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Genetics. 2006 Aug;173(4):1851-69. Epub 2006 May 15.

Parallel changes in global protein profiles during long-term experimental evolution in Escherichia coli.

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  • 1Laboratoire Adaptation et Pathogénie des Microorganismes, Université Joseph Fourier, Grenoble, France.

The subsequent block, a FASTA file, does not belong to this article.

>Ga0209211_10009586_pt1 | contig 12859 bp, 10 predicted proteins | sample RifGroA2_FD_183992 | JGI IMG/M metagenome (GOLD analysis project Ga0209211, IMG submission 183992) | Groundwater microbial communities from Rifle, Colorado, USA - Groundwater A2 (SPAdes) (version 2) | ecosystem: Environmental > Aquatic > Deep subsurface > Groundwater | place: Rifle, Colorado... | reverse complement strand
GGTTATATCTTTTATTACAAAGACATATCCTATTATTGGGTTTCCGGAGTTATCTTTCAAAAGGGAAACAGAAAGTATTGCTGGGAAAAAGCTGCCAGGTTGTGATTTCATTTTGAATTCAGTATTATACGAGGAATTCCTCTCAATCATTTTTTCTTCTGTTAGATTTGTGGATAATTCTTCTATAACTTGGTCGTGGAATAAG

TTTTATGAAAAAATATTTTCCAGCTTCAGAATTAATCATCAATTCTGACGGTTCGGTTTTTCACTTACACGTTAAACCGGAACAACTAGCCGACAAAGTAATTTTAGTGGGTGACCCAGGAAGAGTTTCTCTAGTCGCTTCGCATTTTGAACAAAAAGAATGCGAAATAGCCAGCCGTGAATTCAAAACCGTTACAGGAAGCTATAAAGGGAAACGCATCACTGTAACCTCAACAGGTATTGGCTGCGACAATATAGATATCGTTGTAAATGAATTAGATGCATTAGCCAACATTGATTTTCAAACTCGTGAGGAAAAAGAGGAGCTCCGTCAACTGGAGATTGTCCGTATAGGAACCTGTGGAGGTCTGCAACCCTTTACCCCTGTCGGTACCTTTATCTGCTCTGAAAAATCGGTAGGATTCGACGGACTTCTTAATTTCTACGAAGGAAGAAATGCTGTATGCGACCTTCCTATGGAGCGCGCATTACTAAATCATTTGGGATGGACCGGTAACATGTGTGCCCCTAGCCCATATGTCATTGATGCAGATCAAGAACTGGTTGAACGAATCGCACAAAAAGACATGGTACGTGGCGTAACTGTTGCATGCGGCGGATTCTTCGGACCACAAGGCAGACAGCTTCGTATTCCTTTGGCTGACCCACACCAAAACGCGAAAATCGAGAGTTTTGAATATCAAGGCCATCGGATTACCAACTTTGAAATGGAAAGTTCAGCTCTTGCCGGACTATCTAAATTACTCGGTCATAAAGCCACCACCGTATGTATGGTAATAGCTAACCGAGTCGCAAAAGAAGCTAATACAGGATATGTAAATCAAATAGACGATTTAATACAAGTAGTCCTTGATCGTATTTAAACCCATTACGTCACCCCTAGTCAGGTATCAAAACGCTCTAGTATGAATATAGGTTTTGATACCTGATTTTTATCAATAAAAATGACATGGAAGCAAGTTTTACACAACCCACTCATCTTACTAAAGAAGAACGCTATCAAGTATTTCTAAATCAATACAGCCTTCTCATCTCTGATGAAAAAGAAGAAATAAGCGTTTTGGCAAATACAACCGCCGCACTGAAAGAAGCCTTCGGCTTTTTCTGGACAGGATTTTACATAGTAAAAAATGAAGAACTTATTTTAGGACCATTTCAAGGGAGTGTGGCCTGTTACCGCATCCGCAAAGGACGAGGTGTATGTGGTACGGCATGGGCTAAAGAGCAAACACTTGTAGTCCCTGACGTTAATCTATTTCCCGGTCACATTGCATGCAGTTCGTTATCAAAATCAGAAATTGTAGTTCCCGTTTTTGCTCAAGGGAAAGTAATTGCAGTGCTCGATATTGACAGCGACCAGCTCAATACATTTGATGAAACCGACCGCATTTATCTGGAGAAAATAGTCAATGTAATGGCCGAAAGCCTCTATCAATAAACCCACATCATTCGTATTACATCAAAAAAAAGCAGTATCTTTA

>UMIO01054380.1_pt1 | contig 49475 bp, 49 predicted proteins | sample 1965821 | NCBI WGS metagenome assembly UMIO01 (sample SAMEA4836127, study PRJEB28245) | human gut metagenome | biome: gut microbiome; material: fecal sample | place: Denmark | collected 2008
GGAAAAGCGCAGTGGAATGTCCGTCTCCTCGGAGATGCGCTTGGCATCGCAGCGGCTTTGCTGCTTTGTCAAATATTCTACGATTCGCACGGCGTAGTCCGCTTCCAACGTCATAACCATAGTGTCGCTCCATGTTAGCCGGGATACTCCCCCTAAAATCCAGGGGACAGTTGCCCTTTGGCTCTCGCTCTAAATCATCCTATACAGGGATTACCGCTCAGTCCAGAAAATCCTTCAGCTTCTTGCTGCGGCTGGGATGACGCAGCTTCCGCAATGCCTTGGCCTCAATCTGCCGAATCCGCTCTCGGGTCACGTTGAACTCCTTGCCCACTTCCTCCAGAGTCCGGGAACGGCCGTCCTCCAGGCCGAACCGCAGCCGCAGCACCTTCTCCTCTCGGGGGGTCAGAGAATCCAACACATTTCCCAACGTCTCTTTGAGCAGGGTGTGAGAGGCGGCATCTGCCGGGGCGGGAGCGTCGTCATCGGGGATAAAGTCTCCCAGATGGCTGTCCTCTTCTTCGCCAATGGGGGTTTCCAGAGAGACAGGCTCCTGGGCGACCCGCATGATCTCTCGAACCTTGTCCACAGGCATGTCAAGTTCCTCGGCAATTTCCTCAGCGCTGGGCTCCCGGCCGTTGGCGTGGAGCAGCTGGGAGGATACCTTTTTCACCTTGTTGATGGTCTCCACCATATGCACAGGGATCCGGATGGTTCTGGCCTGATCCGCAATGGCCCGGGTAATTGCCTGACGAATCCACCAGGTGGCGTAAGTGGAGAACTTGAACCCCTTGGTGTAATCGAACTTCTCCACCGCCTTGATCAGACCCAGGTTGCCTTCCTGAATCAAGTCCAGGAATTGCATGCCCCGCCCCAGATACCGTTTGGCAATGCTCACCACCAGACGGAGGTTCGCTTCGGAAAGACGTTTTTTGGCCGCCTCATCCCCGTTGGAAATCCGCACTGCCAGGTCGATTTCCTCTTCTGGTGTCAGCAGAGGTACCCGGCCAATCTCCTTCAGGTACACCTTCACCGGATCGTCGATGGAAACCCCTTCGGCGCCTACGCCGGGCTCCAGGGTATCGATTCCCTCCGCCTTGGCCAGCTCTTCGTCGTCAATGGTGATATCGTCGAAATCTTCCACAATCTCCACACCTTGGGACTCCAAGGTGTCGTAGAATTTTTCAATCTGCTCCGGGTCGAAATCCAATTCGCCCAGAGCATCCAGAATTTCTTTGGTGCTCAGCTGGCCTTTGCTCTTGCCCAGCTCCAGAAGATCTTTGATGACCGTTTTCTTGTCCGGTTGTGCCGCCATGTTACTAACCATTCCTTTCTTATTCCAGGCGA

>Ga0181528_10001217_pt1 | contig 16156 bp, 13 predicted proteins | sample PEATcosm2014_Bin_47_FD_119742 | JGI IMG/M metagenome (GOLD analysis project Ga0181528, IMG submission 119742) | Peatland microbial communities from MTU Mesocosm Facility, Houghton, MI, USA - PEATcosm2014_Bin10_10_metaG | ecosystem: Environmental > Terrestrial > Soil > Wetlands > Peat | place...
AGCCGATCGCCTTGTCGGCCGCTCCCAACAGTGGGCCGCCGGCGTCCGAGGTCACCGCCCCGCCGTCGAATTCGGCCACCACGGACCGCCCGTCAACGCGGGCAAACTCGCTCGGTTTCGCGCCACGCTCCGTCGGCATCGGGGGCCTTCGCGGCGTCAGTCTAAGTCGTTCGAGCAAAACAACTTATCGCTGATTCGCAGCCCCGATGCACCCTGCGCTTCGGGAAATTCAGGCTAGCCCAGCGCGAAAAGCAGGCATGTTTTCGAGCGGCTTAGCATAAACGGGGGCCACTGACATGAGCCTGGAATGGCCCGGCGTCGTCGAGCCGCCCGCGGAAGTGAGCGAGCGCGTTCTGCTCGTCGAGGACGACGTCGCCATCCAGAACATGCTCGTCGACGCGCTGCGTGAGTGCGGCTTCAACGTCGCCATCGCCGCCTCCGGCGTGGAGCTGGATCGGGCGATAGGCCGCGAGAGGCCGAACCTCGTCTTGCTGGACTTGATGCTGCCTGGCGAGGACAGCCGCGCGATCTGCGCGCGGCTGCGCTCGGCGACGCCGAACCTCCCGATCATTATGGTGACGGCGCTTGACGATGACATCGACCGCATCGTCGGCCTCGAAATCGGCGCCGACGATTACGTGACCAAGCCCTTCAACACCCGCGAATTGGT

Twelve populations of Escherichia coli evolved in and adapted to a glucose-limited environment from a common ancestor. We used two-dimensional protein electrophoresis to compare two evolved clones, isolated from independently derived populations after 20,000 generations. Exceptional parallelism was detected. We compared the observed changes in protein expression profiles with previously characterized global transcription profiles of the same clones; this is the first time such a comparison has been made in an evolutionary context where these changes are often quite subtle. The two methodologies exhibited some remarkable similarities that highlighted two different levels of parallel regulatory changes that were beneficial during the evolution experiment. First, at the higher level, both methods revealed extensive parallel changes in the same global regulatory network, reflecting the involvement of beneficial mutations in genes that control the ppGpp regulon. Second, both methods detected expression changes of identical gene sets that reflected parallel changes at a lower level of gene regulation. The protein profiles led to the discovery of beneficial mutations affecting the malT gene, with strong genetic parallelism across independently evolved populations. Functional and evolutionary analyses of these mutations revealed parallel phenotypic decreases in the maltose regulon expression and a high level of polymorphism at this locus in the evolved populations.

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